It is time to gather sticks of wood
so we can cook the sap that we have drawn from the earth.
We will bore holes into the maple trees
collect buckets, stir the froth as it boils.
Then we'll finish it on the stove in the barn.
We will do this together
balancing the heavy iron vat
pouring the hot syrup
tasting the sweetness.
We did it through the pregnancies, the births.
Let's do it once again.
And then we will cultivate the honey bees
and tend to the alfalfa in the fields.
It will be the best of times once more
fourteen loads of fresh hay
and my hair will be long and we will collect raspberries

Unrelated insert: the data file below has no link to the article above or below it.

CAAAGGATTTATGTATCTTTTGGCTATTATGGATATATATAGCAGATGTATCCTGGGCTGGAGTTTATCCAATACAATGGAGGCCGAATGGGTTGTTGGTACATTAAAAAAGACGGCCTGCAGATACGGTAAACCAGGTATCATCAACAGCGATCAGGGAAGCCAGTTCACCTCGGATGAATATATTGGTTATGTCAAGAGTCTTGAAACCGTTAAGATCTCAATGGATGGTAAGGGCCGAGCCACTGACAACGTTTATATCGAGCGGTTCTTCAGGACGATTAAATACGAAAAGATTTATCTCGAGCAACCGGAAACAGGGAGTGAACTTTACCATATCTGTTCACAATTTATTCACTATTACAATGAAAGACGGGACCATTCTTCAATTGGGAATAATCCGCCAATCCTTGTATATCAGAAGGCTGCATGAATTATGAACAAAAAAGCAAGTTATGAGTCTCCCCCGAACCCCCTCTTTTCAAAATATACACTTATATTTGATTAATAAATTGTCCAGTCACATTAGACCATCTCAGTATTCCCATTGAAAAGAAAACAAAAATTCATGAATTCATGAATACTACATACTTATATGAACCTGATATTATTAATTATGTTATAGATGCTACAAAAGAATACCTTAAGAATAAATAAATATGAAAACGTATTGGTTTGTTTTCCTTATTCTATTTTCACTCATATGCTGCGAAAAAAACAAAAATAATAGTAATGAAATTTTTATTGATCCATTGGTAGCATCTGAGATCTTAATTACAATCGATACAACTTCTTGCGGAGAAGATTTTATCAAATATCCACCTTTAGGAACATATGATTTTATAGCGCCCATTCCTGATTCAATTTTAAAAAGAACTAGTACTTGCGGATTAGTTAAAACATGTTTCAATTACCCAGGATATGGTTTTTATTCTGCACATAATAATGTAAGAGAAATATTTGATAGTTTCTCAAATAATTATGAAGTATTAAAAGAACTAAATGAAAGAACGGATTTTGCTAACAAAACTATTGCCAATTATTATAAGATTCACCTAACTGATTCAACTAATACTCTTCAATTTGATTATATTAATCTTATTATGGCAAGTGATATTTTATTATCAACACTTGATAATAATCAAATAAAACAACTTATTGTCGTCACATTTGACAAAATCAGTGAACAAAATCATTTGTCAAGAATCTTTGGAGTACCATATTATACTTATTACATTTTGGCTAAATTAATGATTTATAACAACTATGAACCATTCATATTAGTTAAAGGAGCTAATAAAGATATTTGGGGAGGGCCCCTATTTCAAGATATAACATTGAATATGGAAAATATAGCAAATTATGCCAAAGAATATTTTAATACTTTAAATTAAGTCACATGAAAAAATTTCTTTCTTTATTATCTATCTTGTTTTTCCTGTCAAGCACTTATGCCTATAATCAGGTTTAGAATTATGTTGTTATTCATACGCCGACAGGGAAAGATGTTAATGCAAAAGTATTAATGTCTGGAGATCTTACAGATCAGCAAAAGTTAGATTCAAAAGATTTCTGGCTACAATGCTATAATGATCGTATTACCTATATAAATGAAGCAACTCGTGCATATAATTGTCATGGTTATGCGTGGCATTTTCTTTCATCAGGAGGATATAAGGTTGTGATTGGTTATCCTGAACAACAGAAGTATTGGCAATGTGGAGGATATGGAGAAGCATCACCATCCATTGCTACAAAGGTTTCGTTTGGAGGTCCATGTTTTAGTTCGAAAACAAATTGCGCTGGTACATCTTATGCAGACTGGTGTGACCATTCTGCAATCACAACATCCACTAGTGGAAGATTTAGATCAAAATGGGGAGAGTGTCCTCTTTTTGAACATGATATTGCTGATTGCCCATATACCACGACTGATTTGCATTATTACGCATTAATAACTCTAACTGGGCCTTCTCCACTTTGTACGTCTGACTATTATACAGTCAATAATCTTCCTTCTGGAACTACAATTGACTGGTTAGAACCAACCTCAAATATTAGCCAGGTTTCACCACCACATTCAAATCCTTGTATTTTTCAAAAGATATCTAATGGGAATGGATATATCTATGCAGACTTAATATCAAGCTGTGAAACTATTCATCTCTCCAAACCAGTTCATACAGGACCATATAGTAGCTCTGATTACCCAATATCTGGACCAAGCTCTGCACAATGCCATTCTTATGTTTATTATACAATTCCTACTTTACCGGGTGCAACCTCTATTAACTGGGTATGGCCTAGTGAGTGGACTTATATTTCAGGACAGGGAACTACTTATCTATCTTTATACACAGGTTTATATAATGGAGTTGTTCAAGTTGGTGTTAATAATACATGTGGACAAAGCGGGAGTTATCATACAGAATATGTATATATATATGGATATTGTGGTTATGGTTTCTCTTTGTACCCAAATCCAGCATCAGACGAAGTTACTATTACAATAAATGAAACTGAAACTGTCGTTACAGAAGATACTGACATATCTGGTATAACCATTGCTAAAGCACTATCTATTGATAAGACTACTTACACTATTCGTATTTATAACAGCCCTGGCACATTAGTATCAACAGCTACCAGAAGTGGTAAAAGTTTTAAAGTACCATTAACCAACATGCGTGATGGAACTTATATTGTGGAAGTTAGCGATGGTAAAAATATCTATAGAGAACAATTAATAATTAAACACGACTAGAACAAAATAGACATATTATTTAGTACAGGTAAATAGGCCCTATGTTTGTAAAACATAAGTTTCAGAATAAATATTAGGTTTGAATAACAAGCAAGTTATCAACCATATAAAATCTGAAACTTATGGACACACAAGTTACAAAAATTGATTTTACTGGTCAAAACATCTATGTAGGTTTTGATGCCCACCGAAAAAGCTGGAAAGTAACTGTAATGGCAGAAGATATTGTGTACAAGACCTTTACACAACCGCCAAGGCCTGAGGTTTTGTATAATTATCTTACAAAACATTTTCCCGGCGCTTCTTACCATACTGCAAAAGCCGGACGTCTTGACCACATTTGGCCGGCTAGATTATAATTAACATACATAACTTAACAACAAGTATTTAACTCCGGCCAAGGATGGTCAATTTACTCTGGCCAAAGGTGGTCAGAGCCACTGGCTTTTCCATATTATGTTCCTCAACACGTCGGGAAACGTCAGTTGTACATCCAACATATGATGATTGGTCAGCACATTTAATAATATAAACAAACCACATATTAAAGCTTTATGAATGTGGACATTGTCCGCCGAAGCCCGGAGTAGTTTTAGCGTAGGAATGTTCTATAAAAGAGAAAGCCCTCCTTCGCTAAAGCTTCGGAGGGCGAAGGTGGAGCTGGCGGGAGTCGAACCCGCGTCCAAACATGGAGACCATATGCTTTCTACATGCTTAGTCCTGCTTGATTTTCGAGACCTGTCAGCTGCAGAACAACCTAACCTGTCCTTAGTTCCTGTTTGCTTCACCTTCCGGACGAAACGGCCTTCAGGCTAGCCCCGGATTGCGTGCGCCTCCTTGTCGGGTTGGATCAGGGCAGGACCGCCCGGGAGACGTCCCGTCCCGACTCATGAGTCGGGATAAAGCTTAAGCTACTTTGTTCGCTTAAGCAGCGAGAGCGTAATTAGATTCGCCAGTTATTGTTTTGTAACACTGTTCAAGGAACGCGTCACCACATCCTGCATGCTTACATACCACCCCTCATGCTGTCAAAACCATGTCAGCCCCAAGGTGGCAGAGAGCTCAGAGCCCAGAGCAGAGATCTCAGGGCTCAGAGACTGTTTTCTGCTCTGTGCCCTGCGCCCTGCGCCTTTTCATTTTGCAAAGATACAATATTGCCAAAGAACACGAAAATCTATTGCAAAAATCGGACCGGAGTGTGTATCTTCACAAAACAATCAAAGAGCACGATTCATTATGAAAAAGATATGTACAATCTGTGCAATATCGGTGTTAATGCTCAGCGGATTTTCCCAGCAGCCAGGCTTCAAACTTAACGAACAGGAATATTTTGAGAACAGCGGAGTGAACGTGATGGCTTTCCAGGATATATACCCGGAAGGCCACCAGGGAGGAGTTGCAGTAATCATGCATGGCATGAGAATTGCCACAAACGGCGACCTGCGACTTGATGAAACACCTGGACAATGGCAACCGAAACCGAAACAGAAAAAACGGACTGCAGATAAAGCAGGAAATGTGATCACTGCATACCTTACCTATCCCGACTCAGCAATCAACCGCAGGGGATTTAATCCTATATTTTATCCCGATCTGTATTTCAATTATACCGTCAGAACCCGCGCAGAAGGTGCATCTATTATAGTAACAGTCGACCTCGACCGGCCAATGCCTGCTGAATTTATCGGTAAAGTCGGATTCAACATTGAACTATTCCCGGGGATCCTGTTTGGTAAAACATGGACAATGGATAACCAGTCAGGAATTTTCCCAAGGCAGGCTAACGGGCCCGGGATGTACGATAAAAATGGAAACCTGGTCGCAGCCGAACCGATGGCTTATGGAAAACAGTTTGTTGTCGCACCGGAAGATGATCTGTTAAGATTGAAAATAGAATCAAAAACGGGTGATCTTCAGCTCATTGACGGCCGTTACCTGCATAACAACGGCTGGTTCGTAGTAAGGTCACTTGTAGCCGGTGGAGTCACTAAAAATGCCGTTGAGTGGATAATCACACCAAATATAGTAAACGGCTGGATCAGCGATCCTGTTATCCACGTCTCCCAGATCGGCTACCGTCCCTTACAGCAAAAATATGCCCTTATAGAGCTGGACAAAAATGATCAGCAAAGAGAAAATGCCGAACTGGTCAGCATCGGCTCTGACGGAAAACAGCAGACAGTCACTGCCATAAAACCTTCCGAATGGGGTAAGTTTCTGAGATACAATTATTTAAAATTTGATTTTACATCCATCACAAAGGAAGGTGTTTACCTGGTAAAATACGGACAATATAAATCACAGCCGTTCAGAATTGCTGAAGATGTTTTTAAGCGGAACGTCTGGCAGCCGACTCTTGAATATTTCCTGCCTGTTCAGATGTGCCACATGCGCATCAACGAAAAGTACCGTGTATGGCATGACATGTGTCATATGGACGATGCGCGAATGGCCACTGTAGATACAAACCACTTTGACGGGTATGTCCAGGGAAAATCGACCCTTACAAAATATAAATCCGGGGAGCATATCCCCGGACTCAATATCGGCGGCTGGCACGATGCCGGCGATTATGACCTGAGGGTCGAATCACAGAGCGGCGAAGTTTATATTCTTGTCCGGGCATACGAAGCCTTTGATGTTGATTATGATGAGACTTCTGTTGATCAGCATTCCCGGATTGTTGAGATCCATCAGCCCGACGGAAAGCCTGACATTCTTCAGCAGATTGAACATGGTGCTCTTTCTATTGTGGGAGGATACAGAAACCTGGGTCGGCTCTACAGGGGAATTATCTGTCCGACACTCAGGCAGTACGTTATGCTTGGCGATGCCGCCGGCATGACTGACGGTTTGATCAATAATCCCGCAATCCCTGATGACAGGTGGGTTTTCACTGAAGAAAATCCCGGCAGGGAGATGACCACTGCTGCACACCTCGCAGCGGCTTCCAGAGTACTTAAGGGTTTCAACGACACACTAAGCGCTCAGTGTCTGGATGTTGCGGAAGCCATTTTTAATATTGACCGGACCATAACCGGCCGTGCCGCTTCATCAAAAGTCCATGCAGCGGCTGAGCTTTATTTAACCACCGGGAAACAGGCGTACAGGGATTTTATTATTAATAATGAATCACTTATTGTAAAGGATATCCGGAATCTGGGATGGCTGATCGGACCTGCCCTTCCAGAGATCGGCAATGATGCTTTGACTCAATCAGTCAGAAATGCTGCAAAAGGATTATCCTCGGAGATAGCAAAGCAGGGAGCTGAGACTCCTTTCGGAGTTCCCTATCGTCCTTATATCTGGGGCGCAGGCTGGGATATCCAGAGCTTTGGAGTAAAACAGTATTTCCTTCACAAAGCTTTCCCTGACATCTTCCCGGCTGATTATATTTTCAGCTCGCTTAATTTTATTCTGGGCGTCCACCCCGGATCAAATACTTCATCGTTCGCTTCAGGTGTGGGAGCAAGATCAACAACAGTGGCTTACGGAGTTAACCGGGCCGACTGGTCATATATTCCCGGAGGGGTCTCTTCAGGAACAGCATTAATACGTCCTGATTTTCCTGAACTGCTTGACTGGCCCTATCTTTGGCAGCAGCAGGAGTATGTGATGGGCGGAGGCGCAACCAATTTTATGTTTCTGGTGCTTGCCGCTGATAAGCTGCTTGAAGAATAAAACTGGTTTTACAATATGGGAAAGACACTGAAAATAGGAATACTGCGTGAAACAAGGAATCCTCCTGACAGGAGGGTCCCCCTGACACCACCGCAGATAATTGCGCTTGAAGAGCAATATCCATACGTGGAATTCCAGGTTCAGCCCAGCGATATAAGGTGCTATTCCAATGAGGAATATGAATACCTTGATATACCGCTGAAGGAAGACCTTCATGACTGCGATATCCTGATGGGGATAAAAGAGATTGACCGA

and make a pie.
The garden will yield a bumper crop of beets and basil
and we will split wood all fall
and stack it
and be ready for the winter
when you will weave a blanket on your loom
with dog hair and horse hair and my hair
and some dyed wool too.
And I will nurse the babies by the fire
and neither of us will grow older
and we will never forget
and nothing will ever die.
We need to gather sticks now
and build a fire quickly
before the season passes on
before the field
where you are sleeping
Winner of the Atlanta Review International Poetry Award